Home community Farmer’s market returns to Morgan

Farmer’s market returns to Morgan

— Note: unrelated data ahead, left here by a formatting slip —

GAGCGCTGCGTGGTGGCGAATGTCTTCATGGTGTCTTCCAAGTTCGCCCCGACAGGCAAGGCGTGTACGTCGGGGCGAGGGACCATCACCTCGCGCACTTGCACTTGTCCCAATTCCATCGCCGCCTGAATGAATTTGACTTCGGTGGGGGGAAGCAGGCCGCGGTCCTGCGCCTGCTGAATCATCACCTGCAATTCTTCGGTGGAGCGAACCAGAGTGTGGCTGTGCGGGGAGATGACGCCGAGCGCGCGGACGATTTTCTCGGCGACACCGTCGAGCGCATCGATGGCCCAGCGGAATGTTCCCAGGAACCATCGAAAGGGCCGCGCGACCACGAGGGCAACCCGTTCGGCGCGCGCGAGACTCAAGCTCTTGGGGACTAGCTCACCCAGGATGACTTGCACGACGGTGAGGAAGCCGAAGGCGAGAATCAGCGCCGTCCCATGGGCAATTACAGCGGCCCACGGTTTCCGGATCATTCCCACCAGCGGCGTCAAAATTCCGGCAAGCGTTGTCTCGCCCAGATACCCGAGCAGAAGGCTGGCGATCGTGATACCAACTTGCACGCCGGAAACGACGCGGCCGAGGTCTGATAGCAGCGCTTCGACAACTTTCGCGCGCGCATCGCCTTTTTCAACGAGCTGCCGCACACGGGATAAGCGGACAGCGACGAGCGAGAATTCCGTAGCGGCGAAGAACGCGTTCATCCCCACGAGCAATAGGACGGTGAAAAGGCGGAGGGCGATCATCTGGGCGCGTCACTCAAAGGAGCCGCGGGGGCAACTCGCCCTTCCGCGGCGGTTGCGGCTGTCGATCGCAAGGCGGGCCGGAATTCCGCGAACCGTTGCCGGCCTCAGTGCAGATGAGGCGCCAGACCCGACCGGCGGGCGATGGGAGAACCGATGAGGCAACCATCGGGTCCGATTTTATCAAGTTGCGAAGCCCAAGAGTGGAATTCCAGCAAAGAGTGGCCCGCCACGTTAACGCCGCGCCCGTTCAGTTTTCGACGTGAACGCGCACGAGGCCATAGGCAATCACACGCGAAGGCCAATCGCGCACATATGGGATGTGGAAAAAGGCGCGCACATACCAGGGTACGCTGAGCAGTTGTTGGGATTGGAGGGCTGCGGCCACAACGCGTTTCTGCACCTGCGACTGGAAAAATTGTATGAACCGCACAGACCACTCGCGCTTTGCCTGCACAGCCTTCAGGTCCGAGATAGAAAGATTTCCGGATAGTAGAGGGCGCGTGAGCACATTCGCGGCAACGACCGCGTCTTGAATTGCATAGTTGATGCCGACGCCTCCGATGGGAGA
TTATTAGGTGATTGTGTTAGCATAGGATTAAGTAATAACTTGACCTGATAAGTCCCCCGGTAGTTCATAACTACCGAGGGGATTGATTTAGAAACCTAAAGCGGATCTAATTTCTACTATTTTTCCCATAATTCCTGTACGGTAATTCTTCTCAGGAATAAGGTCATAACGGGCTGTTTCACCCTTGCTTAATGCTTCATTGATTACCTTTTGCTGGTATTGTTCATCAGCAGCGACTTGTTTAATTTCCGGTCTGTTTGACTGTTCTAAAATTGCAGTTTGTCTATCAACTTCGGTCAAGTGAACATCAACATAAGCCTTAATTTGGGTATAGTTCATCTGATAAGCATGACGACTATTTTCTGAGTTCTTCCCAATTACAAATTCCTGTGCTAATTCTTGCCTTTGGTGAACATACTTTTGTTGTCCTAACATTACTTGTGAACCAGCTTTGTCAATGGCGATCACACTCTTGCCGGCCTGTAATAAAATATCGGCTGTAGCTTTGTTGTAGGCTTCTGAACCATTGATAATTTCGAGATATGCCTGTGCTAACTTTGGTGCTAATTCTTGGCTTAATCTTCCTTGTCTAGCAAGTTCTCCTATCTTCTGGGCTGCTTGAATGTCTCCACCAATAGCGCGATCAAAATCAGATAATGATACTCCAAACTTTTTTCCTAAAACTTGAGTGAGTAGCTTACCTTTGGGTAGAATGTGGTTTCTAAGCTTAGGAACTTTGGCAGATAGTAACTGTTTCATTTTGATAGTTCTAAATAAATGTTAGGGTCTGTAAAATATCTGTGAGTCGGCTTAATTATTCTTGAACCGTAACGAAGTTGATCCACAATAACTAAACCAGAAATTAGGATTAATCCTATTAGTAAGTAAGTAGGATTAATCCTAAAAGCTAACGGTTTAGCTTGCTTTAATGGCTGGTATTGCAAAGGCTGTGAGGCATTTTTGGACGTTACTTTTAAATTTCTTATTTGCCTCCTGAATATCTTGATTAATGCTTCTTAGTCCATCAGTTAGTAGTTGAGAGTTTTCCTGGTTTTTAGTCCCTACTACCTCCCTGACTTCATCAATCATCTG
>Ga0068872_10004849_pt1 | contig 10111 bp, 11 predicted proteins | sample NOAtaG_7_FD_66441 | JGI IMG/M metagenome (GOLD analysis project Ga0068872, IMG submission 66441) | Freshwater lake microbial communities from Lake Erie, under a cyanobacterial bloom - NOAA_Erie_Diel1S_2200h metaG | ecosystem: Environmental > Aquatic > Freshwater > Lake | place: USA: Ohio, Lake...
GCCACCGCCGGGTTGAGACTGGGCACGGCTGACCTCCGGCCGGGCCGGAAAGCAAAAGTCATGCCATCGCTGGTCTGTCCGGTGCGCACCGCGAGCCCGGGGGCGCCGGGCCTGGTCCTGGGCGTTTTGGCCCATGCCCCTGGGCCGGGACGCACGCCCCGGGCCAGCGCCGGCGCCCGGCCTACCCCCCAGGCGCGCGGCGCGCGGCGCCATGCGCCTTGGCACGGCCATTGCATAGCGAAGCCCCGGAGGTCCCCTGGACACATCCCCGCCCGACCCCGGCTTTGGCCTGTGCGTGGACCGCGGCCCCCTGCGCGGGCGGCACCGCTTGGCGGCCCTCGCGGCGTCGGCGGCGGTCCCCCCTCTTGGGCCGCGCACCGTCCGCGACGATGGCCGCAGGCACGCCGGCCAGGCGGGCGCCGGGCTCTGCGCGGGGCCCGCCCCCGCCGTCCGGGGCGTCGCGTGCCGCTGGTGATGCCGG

Creative and ambitious individuals that have a passion for what they do were found in abundance at this week’s Morgan farmer’s market. Each vendor has a unique story and purpose for being involved. One such vendor is Davis Produce. Davis Produce offers a variety of fresh grown produce from their greenhouse. Tina Davis, owner, is glad to be back for another year and says she enjoys the people of Morgan. Handcrafted and homemade items from Carol Marshall included parchment crafted book markers designed with calligraphy ink and paint on a type of paper known as velum. Marshall has done this craft for over 10 years and she enjoys it the most. Recently retired, she found herself not content. To broaden her interests, she discovered craft books and learned how to make bracelets and earrings. The jewelry is made from stones that have properties that enhance mood change when worn and are said to counteract food addiction and assist with energy, calming, and protection. She also sells soaps made from glycerin and Shea butter and scented with essential oils. Hand-stitched dolls are placed on wooden stands and each have a personality of their own. Made from the wood of an old house near Echo Dam, Sharon Stagg has built bird houses. She has various sizes small to medium and short to tall. The edges or roof are decorated with the winged seeds of pine cones. Stagg also used her creativity to stencil designs on clay flower pots. The LippyChic has returned this year with more flavors of handcrafted natural lip balms. Lesa Ann Andersen Gilgen, owner and creator, said she has 23 different flavors. All contain beeswax and cocoa butter. She also introduced a different business, “Glassed Up,” which features “up-cycled glass” self-watering or layered planters each containing various succulent plants. Up-cycling, she explained, is the process of “making something better than it was before.” Gilgen takes empty wine and liquor bottles, cuts the top off and inverts it, placing a wick through the opening for the purpose of self-watering. The plant sits in the inverted top portion, with the wick underneath and water in the bottom half. The layered planters have different soils and rocks layered for the decorative look. Gilgen’s businesses at the farmer’s market will be present every other week, alternating with the Ogden’s Farmers Market. She welcomes glass bottles that would be recycled anyway. She added, “The bottles need to be round, not square.” “You can buy it already made and new, order it custom built just for you, or make it. There are patterns too,” a rhyme that states exactly what you can get from Handcrafted by Catherine. Catherine said when she would go in the hospital for her chemotherapy, she would bring in her crocheting to work on and the nurses would ask for her to make baby booties. Miller has expanded to stylish scarves, head bands, beanies, hats with braids and bobbers with a fur-look trim. She is doing a special fundraiser line for Morgan High School, which can easily be recognized by the school colors. Vendors take pride in their work and the products they offer. This spirit is among the commercial vendors as well. Becky Payne, with Pampered Chef, has been with the company for over 10 years. She has access to current items and is familiar with past items that her customers may request. Jen Golightly represents Cookie Lee. Golightly is proud of the quality jewelry they have to offer. She has been with the company for six years and enjoys offering discounts whenever possible. She has been at the market from its inception. Wilma Hatch sells Usborne Books, which are educational books for children ages from infant to high school age. Their encyclopedias are linked to the internet giving the reader access to updated information. She has been a representative for four years. Jerry and Melinda Savage represent both Tupperware and Avon. Jerry has been a Tupperware consultant for over 12 years, offering the male perspective of food preparation and storage. Melinda has been a consultant and manager with Tupperware spanning over 30 years and she has been an Avon representative for almost 15 years. She enjoys educating others on storing food as well as nutritious preparation. The Savages have been participating from the beginning and are excited to continue sharing great deals. Kilee and Sage Earl brought their fainting goats to the market. The Earls explained that the fainting was believed a genetic disorder in these goats. “They don’t actually faint, but when frightened, their legs stiffen and they fall over.” Mount Joy Pottery is the name of John Pinnock’s business. He makes functional dishware, plates, coffee cups, bowls, drinking glasses, and vases various sizes, colors and shapes. He also offers custom orders. The pottery is microwave and dishwasher safe, and safe to eat off of. Pinnock is the art teacher at the Morgan High School. All vendors guarantee their merchandise and stand by the quality of their goods. What special finds await you at the farmers market? Come see for yourself every Saturday from 9 a.m. Ò 1 p.m. Let us know what you find. Email melindarsavage@gmail.com and mention “special finds.”

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